Flu is widespread in the state of Georgia and across the country right now. Flu season usually peaks in late January in our area; however, flu season is unpredictable and flu activity can last into the spring which means it is not too late to get a flu shot. Getting a flu shot is the best protection against the flu. Flu vaccine is available at county health departments, doctor’s offices, and other locations. Anyone who has not yet gotten vaccinated is encouraged to get a flu shot.
In addition to getting vaccinated against the flu, there are several things we can all to do prevent the spread of germs, including influenza virus:
· If your child gets sick with flu-like illness, keep him or her home for at least 24 hours after the fever is gone except to get medical care or for other necessities. The fever should be gone without the use of fever-reducing medications. It is important to note that for SCCPSS students, SCCPSS policy will be the determining factor for the date/time that a student may return to school. Please share this with your healthcare provider.
· Avoid close contact with sick people.
· Try to cough or sneeze into the corner of your elbow and not your hand or cover your nose and mouth with a tissue when you cough or sneeze. Throw the tissue in the trash after you use it.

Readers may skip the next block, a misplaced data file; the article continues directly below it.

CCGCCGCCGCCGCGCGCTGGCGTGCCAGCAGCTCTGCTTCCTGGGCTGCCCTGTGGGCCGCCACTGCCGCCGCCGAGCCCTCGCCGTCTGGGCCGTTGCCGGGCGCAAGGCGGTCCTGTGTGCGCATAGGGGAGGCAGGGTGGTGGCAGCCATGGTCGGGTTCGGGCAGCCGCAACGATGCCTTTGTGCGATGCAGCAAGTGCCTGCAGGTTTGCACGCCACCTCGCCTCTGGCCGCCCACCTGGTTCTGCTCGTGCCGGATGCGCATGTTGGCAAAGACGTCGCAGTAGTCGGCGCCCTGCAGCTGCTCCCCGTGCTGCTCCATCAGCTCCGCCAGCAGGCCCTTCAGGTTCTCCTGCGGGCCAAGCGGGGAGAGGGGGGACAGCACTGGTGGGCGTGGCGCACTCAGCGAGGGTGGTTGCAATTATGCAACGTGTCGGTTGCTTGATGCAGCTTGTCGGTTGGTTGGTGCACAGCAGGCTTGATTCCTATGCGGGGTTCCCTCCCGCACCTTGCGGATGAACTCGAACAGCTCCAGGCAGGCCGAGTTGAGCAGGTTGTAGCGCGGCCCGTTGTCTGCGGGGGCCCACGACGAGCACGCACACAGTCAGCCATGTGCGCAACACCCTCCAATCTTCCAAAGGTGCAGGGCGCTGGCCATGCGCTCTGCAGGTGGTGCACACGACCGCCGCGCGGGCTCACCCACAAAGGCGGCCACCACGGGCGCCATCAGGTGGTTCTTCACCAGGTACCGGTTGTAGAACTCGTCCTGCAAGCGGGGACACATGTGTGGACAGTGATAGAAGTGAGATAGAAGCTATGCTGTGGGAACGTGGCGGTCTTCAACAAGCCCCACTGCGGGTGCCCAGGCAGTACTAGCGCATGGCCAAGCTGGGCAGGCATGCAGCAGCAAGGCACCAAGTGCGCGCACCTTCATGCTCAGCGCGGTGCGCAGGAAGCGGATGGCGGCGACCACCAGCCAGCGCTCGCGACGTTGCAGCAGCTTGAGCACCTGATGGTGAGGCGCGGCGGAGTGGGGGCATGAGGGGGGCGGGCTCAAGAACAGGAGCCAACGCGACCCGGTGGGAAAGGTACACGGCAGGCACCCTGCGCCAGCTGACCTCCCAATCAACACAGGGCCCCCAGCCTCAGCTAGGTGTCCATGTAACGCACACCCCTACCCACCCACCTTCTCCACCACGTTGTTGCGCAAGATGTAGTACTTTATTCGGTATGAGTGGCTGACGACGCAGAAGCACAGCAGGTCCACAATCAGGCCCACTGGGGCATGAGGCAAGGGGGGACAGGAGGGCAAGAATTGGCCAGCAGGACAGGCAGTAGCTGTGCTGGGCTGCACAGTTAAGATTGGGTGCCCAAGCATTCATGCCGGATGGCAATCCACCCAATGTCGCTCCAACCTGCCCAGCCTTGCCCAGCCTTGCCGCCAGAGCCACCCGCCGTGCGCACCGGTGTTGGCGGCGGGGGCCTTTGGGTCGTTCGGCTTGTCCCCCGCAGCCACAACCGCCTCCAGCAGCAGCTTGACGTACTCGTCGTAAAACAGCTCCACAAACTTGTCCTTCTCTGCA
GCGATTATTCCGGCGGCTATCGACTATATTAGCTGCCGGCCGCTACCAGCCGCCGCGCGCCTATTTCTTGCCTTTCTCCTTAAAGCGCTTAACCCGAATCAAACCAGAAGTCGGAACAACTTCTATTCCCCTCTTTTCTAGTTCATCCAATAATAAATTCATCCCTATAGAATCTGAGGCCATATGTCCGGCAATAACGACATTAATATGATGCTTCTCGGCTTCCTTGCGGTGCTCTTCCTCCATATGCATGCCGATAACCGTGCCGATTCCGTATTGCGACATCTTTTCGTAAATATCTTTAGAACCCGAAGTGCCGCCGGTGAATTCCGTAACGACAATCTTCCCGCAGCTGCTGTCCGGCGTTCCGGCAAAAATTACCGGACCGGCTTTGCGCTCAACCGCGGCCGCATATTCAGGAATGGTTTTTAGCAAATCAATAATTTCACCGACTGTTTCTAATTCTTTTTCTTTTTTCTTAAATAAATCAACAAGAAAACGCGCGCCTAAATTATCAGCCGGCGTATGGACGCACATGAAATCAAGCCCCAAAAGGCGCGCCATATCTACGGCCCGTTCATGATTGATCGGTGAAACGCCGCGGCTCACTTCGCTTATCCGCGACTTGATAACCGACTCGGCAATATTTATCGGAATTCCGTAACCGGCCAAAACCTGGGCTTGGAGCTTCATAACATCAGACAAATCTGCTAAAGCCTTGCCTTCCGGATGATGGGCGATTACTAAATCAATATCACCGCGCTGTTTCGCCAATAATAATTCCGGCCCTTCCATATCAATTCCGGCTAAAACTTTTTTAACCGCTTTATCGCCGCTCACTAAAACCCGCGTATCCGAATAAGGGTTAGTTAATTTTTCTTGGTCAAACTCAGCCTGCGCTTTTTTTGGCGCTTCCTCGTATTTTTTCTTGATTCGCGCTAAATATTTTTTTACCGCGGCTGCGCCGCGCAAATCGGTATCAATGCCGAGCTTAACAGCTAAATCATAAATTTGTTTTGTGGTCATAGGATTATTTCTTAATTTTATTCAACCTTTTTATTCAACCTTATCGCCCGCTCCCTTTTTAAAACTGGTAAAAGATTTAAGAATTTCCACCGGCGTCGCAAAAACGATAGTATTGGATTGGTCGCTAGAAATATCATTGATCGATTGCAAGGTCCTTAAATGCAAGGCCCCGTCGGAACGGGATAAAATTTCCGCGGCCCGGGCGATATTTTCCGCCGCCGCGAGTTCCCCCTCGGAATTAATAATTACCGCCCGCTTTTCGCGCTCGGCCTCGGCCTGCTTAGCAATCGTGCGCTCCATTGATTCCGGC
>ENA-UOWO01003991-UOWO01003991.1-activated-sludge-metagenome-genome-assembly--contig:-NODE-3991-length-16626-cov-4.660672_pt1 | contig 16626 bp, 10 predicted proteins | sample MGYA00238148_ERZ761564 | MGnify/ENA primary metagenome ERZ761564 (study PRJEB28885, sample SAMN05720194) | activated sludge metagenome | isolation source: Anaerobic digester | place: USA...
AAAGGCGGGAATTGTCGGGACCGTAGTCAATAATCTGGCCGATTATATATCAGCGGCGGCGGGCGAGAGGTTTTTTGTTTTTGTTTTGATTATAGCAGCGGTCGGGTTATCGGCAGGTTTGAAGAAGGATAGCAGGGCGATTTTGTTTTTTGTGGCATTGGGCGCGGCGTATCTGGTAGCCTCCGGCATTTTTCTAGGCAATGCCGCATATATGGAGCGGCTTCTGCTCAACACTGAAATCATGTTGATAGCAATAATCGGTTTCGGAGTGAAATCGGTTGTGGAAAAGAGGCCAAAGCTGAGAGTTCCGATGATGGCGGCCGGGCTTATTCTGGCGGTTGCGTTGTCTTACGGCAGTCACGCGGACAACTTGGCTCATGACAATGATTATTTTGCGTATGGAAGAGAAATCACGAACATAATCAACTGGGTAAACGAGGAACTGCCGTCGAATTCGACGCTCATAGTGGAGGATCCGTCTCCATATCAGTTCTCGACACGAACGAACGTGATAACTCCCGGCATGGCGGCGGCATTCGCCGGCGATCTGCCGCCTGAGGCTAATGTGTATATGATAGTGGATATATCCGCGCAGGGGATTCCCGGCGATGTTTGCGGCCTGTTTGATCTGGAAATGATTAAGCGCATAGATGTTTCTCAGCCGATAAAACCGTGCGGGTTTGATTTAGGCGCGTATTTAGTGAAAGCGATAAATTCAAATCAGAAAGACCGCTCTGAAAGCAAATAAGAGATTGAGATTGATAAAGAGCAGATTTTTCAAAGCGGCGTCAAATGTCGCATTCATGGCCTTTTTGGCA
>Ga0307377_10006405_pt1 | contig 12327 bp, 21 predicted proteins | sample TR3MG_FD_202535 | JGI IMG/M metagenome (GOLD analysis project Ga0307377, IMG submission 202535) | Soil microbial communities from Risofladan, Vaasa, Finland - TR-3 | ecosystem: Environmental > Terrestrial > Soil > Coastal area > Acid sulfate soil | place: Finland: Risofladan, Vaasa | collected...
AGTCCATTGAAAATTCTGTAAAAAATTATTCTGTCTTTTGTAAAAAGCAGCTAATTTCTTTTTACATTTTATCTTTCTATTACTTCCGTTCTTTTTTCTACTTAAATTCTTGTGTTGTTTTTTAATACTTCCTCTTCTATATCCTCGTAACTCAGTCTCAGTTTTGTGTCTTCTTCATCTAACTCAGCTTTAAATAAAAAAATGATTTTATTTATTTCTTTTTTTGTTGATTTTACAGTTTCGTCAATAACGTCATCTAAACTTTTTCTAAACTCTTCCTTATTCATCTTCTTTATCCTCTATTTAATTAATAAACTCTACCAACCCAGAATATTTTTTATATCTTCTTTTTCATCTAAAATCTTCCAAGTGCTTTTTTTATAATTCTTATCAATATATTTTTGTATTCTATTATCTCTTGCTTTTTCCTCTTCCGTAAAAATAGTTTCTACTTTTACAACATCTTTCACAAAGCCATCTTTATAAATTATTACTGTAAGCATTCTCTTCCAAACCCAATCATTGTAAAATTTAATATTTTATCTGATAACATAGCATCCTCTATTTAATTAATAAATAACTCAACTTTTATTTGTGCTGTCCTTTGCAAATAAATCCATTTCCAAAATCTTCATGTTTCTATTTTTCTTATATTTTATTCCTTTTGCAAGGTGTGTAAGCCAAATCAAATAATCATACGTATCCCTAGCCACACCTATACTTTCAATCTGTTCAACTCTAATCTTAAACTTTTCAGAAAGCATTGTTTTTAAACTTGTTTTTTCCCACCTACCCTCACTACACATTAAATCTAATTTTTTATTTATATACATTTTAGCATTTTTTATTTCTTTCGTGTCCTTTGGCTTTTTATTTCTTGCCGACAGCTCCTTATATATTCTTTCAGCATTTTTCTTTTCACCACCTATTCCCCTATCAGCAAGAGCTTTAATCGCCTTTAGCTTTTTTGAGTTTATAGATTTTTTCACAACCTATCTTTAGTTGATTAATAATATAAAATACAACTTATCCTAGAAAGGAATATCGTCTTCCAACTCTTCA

· Wash your hands with soap and water. If soap and water are not available, use an alcohol-based hand rub.
· Avoid touching your eyes, nose, and mouth. Germs spread this way.
· Clean and disinfect surfaces and objects that may be contaminated with germs like the flu (door knobs, desk surfaces, computer keyboards, etc.)
· If you are caring for a sick individual at home, keep them away from common areas of the house and other people as much as possible. If you have more than one bathroom, have the sick person use one and well people use the other. Clean the sick room and the bathroom once a day with household disinfectant. Thoroughly clean linens, eating utensils, and dishes used by the sick person before reusing.
Flu symptoms can include fever, cough, sore throat, runny or stuffy nose, body aches, headache, chills, and fatigue. If you think your child has the flu, call or visit your healthcare provider.
You can get more information on the flu and flu vaccine at cdc.gov/flu.